I have a strange history with this film. As a 10 year old boy I had to have 6 (count em- 6!) teeth removed in one sitting with my dentist due to my mouth being ‘overcrowded’. As a treat after having these extractions (‘He made no noise whatsoever! I could have taken out his teeth all day!’ the dentist said to my Dad. My father looked suitably proud) I was taken to Granada TV Rentals to rent a movie. I rented Clash of the Titans to watch whilst the gas wore off and the pain started.
Watching the movie again almost forty years later, it fares very well indeed.
The film is based on Greek mythology and revolves around Perseus and his exploits. I love the fact that the film doesn’t sugar coat the darker aspects of these tales that are being depicted with the more gruesome aspects of Perseus’ adventures being shown in all their gory glory. Hence, we get Calibos’ hand being cut off, the full on horror of Medusa and the three blind witches (one of whom is played by acclaimed actress Flora Robson which leads me to think that once a woman in the acting profession hits a certain age she is instantly cast as a ‘grotesque’).
The film had an all star cast that the studio was quick to publicise in it’s promotional material.
And a fine cast it is with Laurence Olivier, Maggie Smith and plenty of other esteemed stage performers lending serious gravitas to proceedings. Harry Hamlin who was cast as Perseus and was largely unknown at that time does a great job after being pushed centre stage and having to compete with such lovey heavyweights.
Fun fact- this film was written by Beverley Cross who was married to Maggie Smith who is cast as Thetis. Cross is written about extensively in Kenneth Williams’ Diaries.
Talking of the promotional material for the film, check out the poster artwork. It’s high art.
Clash of the Titans also brought in Ray Harryhausen for his use of stop motion effects for the depiction of such mythical beasts as The Kraken and Medusa. These sequences are a distinct highlight of the film and also hark back to other sandal and sorcery classics like Jason and the Argonauts.
In fact, most of the effects depicted in the film work well and have aged very well indeed. But, there are a few that look a bit stagey and unreal. These involve back projection with figures being superimposed over the top of this- and it looks like it! Thankfully, these sequences are few and far between. The film was made at a time where special effects were in transition with films with much bigger budgets being able to stump up for the effects they required. One obvious example is that of Superman which showed that a man really can fly…but especially when millions of dollars are pumped into the illusion.
Clash of the Titans received the ultimate honour on it’s release in that it was awarded a Look In Special. For those of you unlucky to not know, Look In was a kids magazine that was billed as a Junior TV Times and featured TV stars, musicians and other pop culture figures. It was popular in the 70s and 80s. I’m guessing that the front cover of this special edition wasn’t illustrated by a professional artist.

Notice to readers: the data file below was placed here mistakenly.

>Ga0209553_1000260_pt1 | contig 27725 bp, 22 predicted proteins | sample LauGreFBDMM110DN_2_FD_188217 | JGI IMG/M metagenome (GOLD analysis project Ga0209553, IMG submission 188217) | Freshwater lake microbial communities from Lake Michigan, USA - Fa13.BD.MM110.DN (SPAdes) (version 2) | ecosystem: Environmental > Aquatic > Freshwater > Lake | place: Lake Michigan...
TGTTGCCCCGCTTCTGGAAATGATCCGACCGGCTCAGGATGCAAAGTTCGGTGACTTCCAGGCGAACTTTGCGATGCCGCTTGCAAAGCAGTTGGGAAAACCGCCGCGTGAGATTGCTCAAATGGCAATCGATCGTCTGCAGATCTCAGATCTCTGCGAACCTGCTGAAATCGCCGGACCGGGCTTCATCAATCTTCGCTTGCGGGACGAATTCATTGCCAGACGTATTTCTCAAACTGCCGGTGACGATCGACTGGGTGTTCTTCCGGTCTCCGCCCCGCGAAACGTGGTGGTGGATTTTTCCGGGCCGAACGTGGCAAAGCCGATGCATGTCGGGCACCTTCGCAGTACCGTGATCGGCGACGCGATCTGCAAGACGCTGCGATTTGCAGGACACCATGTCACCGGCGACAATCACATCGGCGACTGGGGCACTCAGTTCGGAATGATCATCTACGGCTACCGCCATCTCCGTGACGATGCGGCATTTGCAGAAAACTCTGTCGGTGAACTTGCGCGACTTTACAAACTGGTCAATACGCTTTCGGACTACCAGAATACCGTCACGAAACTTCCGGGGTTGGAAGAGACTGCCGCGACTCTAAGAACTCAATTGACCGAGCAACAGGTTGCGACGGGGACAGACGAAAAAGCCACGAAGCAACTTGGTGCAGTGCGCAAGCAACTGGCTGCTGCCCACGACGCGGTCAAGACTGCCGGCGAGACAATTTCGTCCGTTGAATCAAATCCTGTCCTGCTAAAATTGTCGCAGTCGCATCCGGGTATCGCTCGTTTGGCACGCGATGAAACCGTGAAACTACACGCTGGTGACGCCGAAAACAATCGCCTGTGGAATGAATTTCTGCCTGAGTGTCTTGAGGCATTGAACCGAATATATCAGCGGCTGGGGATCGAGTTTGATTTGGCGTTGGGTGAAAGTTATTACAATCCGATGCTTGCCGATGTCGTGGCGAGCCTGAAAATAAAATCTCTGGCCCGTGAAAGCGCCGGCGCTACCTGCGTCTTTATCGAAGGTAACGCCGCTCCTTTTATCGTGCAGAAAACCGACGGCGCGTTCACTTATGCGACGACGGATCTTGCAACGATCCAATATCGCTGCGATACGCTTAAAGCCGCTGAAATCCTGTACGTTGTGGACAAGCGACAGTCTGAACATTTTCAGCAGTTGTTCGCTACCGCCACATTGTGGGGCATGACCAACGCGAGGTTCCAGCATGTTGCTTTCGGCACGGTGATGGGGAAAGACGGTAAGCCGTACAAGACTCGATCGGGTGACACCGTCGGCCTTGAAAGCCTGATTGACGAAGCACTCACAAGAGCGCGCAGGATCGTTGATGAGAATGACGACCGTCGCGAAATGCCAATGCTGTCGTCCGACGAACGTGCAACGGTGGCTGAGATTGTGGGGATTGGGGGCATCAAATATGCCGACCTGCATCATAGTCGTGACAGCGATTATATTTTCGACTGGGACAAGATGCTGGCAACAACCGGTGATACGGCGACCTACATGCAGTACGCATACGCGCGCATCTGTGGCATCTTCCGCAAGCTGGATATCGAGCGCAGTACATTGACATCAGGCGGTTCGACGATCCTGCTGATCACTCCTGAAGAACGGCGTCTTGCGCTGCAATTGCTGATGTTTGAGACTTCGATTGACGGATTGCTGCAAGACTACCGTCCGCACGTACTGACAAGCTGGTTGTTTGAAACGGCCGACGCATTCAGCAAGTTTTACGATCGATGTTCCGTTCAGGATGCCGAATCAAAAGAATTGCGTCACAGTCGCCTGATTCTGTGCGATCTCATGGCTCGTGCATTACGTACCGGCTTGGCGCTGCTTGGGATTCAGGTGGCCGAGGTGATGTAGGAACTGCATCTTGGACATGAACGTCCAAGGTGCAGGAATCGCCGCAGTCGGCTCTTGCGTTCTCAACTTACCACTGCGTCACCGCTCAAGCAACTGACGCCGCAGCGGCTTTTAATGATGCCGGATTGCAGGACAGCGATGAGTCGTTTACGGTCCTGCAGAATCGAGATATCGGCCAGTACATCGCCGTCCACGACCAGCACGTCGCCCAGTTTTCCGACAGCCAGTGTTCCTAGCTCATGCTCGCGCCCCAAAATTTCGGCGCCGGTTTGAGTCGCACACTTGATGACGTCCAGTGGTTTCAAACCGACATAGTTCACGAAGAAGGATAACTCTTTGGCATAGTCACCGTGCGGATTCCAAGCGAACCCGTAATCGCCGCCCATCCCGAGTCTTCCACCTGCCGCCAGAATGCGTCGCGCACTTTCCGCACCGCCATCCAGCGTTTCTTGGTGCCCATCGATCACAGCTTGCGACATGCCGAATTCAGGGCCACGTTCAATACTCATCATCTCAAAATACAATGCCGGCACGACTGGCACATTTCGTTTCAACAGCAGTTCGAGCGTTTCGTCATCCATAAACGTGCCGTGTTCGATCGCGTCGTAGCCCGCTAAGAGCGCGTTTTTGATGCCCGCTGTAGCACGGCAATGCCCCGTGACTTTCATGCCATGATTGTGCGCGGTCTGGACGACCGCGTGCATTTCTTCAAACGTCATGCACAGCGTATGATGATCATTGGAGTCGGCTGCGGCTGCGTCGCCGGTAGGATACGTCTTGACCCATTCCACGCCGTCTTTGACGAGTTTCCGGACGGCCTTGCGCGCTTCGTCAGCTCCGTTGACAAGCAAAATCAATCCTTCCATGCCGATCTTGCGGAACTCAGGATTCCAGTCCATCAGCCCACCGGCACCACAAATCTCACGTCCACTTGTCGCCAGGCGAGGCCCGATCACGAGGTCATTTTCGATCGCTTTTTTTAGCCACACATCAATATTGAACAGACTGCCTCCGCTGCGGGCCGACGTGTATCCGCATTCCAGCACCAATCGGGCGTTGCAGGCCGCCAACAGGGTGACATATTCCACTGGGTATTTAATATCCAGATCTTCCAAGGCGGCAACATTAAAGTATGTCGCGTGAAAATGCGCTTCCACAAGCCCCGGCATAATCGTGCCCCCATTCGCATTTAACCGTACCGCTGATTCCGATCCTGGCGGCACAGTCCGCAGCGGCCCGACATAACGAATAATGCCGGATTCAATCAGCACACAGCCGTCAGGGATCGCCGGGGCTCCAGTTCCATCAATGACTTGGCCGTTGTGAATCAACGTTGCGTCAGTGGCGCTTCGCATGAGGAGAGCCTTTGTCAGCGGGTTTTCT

For the longest time I didn’t get around to seeing Pieces. Just like the movie Madman, I had seen the poster and video artwork numerous times but hadn’t got around to actually investigating the film.
But rather than being the average cookie-cutter slasher movie that I imagined it to be, it was a different beast altogether.
J. Piquer Simon’s shocker of a movie is actually a Spanish/American/Puerto Rican production with Valencia in Spain being used instead of Boston where the film is based.
Right from the opening scene we get to see how crazy, extreme and violent this film is going to be. We see a young boy putting together a jigsaw. This is seen by his mother who smiles until she sees what the jigsaw is actually of- a naked woman. She scolds and strikes the child whilst demanding that he brings some bin bags for her as she is going to burn everything he owns. She then starts going on a hunt to see if her young pervert of a son has any other filth stashed anywhere else.
Before she can find anything though she is struck in the head by her young son who has found an axe rather than disposal bags. With Mother safely disposed of the young boy then deflects away from the fact that he was the one to have dismembered Mama by being found crying and whimpering for his mother in a closet by the police who have been called to suggest that he was hiding whilst his mother was being axed to death by someone else. It works.
And this is only the film’s opening scene. It then flashes forward forty years with the action happening on a university campus. Someone is killing students but who could it be?
We see the killer wearing a fantastic Giallo-esque disguise which perfectly covers his identity therefore providing us with another Giallo trope- the whodunnit. Who could the killer be? Thankfully we’re provided with possible candidates and possible red herrings. The film does this with relish with one shot involving the campus gardener Willard lovingly cleaning his chainsaw.